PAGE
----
“We’re moving in that direction,” the California Republican said Thursday. “We’re probably going to follow up with legislation we’ve been preparing to see that it can get done.”
GPO spokesman Gary Somerset said the agency is disappointed with the House’s votes but added that he hopes that when the appropriations process moves to the Senate, the agency will be fully funded.
“We would be less than candid if we did not state our disappointment with the deep spending cuts affecting GPO included in the final bill, including the amendment approved today to further reduce our funding,” he said in a statement. “The skilled and resourceful men and women of the GPO know that like other Federal employees today they are being called on to do more with less, and they will respond to that call. We hope that the GPO’s final appropriations include the funding levels we will need to continue providing the work Congress requires us to perform.”
House Appropriations Chairman Hal Rogers praised passage of the bill.
“Our constituents asked us to get our fiscal house in order, and we are leading by example with this legislation. We all have to share in the sacrifice during this financial crisis, and this bill shows that we are doing our part to help our nation dig itself out of dangerous, job-killing debt so that we can get our economy back on track,” the Kentucky Republican said in a statement.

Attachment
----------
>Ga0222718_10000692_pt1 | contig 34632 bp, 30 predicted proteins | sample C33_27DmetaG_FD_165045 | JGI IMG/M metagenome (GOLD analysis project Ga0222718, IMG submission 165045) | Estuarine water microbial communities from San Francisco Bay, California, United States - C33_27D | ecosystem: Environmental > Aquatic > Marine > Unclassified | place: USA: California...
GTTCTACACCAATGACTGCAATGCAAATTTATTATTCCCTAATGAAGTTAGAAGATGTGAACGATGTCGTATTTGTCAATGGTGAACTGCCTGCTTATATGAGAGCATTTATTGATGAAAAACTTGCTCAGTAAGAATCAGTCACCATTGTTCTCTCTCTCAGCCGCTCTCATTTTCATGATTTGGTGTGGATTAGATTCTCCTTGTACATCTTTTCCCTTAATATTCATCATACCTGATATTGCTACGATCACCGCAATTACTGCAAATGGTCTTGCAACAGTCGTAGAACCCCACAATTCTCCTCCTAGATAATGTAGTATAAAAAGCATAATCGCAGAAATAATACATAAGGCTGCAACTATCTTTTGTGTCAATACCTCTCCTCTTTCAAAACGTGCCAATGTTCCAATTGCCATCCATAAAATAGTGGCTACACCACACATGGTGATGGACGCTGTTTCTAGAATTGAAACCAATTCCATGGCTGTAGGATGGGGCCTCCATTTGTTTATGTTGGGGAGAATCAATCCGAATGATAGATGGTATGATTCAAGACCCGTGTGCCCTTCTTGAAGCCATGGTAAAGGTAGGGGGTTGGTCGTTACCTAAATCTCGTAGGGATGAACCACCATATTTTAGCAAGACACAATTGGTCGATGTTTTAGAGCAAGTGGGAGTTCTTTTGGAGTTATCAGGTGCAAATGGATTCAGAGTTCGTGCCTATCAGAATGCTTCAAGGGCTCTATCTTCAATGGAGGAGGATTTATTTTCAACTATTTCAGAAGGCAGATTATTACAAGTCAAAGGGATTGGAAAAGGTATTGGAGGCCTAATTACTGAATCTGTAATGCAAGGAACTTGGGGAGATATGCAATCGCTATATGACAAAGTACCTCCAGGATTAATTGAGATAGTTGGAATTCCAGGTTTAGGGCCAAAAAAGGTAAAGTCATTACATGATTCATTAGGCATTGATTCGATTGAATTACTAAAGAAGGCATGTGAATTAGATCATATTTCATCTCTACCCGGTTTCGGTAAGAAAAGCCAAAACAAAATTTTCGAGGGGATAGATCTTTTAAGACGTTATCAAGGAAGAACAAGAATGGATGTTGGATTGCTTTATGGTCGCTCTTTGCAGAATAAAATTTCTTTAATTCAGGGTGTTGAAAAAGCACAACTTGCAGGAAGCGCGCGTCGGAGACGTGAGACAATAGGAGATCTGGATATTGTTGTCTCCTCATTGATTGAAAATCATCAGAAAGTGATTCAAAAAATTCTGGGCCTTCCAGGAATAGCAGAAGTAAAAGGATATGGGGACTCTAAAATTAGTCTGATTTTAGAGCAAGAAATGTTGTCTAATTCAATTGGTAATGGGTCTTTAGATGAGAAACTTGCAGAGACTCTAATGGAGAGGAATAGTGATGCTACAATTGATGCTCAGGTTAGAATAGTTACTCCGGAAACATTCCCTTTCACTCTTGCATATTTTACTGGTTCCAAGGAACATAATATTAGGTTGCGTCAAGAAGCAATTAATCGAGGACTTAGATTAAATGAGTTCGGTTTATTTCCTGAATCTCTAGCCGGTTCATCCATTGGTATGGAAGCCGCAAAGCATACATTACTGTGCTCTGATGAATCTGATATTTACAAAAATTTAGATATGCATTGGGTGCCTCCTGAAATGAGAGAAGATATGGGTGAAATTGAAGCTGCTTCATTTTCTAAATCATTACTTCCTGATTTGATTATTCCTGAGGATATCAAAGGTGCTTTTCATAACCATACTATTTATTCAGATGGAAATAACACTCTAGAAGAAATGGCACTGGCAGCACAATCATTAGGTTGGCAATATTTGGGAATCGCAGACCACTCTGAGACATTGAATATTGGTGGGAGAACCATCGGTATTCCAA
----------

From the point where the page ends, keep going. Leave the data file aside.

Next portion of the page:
Another unexpected cut was approved in an amendment Friday for the Botanic Garden on a 299-112 vote. The garden was slated to get a $632,780 budget boost for scheduled maintenance to the greenhouse’s temperature controls and other things, but a measure fielded by Republican Reps. Nan Hayworth (N.Y.) and Paul Gosar (Ariz.) rolled back the increase.
“We have to get back to the creative aspect of how we look at finances,” Gosar said Friday, suggesting private donations or volunteers could help. “Any type of gardeners, they would be happy to give their time. They want to be part of the solution process.”
The House voted down an amendment from Rep. Paul Broun (R-Ga.) that would have slashed the Botanic Garden budget by about $3.2 million, bringing the budget back to fiscal 2008 levels.
The bill also included an amendment introduced by Rep. Richard Hanna (R-N.Y.) and agreed to by committee chairmen that would prohibit House Members from leasing personal vehicles that cost more than $1,000 per month.
From left, Lisa Peng, daughter of Peng Ming, Grace Ge Geng, daughter of Gao Zhisheng, and Ti-Anna Wang, daughter of Wang Bingzhang, hold pictures of their imprisoned fathers during a House Subcommittee on Africa, Global Health, Global Human Rights, and International Organizations hearing in the Rayburn House Office Building titled “Their Daughters Appeal to Beijing: ‘Let Our Fathers Go!’”
Each year since 1990, CQ Roll Call has reviewed the financial disclosures of all 541 senators, representatives and delegates to determine the 50 richest members of Congress. This year's report, derived from forms covering the calendar year 2012, shows it took a net worth of $6.67 million to crack the exclusive club.